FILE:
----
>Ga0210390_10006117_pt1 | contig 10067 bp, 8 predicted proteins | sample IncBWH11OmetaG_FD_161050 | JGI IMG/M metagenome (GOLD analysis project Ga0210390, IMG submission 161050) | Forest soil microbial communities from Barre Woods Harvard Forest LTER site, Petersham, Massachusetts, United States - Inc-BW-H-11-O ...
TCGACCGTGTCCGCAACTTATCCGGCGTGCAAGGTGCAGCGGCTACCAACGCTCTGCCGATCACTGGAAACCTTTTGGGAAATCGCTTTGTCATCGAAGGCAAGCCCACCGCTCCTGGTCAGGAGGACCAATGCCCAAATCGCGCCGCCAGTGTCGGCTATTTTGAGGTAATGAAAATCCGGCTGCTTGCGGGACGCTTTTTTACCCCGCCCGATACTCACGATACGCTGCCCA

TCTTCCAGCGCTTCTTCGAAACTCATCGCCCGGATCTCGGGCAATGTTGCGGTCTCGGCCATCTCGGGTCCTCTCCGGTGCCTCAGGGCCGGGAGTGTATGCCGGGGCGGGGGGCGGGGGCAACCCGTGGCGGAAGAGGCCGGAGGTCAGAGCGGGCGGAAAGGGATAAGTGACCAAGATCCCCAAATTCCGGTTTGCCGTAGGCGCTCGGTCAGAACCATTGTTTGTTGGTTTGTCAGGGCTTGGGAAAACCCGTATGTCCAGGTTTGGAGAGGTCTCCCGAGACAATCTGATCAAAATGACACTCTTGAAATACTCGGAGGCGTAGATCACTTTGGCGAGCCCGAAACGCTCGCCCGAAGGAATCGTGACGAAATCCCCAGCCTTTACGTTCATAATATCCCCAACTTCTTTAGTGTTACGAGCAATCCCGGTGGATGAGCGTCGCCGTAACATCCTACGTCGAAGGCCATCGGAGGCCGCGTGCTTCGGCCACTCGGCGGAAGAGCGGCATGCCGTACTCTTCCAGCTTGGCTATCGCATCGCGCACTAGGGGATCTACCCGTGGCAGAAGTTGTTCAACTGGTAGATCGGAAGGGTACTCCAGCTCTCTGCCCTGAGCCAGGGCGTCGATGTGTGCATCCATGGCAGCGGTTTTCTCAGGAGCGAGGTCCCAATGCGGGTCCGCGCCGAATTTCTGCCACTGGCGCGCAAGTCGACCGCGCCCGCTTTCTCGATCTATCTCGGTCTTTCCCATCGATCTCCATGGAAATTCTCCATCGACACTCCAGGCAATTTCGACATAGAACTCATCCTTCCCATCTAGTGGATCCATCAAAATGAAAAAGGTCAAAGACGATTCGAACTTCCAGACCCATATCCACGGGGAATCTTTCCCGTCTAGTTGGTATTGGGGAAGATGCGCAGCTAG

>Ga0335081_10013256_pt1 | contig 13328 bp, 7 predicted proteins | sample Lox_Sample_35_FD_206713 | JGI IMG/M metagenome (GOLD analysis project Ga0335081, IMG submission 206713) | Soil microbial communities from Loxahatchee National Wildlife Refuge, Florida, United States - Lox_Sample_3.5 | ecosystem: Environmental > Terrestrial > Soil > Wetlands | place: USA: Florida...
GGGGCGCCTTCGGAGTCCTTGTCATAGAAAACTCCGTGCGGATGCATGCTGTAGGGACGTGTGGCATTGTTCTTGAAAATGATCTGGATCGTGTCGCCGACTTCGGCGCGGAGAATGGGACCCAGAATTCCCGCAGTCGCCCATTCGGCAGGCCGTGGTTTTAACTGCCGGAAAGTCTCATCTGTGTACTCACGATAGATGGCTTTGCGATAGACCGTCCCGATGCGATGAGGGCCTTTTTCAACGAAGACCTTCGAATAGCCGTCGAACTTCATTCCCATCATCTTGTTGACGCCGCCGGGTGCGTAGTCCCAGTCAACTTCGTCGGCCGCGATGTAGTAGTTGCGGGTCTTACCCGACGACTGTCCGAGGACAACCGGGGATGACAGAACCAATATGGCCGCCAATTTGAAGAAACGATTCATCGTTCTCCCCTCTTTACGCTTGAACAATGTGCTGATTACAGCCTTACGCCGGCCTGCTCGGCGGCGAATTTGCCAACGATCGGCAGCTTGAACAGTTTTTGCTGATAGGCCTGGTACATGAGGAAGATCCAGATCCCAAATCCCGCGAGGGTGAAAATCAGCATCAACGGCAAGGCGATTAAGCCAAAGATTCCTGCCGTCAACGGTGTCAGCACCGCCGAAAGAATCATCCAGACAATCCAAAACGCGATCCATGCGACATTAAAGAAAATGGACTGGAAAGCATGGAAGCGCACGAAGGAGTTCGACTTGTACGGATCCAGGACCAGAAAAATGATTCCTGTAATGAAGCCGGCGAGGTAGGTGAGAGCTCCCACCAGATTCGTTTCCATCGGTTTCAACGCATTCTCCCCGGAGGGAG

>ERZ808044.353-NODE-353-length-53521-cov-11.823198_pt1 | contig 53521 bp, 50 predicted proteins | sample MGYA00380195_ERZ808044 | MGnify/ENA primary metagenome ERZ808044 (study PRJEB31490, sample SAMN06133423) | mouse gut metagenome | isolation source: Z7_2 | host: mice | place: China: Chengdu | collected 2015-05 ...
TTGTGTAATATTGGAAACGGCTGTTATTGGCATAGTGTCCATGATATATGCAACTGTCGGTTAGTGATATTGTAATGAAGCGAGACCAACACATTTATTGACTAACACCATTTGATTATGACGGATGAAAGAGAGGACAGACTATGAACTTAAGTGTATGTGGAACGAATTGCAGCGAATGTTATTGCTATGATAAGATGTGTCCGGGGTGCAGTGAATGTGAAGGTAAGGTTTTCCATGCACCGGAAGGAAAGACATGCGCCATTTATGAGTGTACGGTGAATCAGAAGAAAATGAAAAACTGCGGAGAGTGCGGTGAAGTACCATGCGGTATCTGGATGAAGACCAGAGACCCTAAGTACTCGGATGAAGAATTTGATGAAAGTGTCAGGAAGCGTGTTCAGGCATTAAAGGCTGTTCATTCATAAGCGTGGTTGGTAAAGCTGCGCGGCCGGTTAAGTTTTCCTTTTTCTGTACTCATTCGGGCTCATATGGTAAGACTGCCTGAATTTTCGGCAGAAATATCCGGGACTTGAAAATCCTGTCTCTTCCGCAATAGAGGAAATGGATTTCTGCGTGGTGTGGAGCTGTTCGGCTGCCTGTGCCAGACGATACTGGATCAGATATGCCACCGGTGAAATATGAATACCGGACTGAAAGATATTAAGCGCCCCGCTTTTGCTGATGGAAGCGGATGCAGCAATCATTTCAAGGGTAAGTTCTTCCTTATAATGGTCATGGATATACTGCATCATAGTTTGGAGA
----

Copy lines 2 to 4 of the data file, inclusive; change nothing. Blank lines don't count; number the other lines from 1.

TCGACCGTGTCCGCAACTTATCCGGCGTGCAAGGTGCAGCGGCTACCAACGCTCTGCCGATCACTGGAAACCTTTTGGGAAATCGCTTTGTCATCGAAGGCAAGCCCACCGCTCCTGGTCAGGAGGACCAATGCCCAAATCGCGCCGCCAGTGTCGGCTATTTTGAGGTAATGAAAATCCGGCTGCTTGCGGGACGCTTTTTTACCCCGCCCGATACTCACGATACGCTGCCCA

TCTTCCAGCGCTTCTTCGAAACTCATCGCCCGGATCTCGGGCAATGTTGCGGTCTCGGCCATCTCGGGTCCTCTCCGGTGCCTCAGGGCCGGGAGTGTATGCCGGGGCGGGGGGCGGGGGCAACCCGTGGCGGAAGAGGCCGGAGGTCAGAGCGGGCGGAAAGGGATAAGTGACCAAGATCCCCAAATTCCGGTTTGCCGTAGGCGCTCGGTCAGAACCATTGTTTGTTGGTTTGTCAGGGCTTGGGAAAACCCGTATGTCCAGGTTTGGAGAGGTCTCCCGAGACAATCTGATCAAAATGACACTCTTGAAATACTCGGAGGCGTAGATCACTTTGGCGAGCCCGAAACGCTCGCCCGAAGGAATCGTGACGAAATCCCCAGCCTTTACGTTCATAATATCCCCAACTTCTTTAGTGTTACGAGCAATCCCGGTGGATGAGCGTCGCCGTAACATCCTACGTCGAAGGCCATCGGAGGCCGCGTGCTTCGGCCACTCGGCGGAAGAGCGGCATGCCGTACTCTTCCAGCTTGGCTATCGCATCGCGCACTAGGGGATCTACCCGTGGCAGAAGTTGTTCAACTGGTAGATCGGAAGGGTACTCCAGCTCTCTGCCCTGAGCCAGGGCGTCGATGTGTGCATCCATGGCAGCGGTTTTCTCAGGAGCGAGGTCCCAATGCGGGTCCGCGCCGAATTTCTGCCACTGGCGCGCAAGTCGACCGCGCCCGCTTTCTCGATCTATCTCGGTCTTTCCCATCGATCTCCATGGAAATTCTCCATCGACACTCCAGGCAATTTCGACATAGAACTCATCCTTCCCATCTAGTGGATCCATCAAAATGAAAAAGGTCAAAGACGATTCGAACTTCCAGACCCATATCCACGGGGAATCTTTCCCGTCTAGTTGGTATTGGGGAAGATGCGCAGCTAG

>Ga0335081_10013256_pt1 | contig 13328 bp, 7 predicted proteins | sample Lox_Sample_35_FD_206713 | JGI IMG/M metagenome (GOLD analysis project Ga0335081, IMG submission 206713) | Soil microbial communities from Loxahatchee National Wildlife Refuge, Florida, United States - Lox_Sample_3.5 | ecosystem: Environmental > Terrestrial > Soil > Wetlands | place: USA: Florida...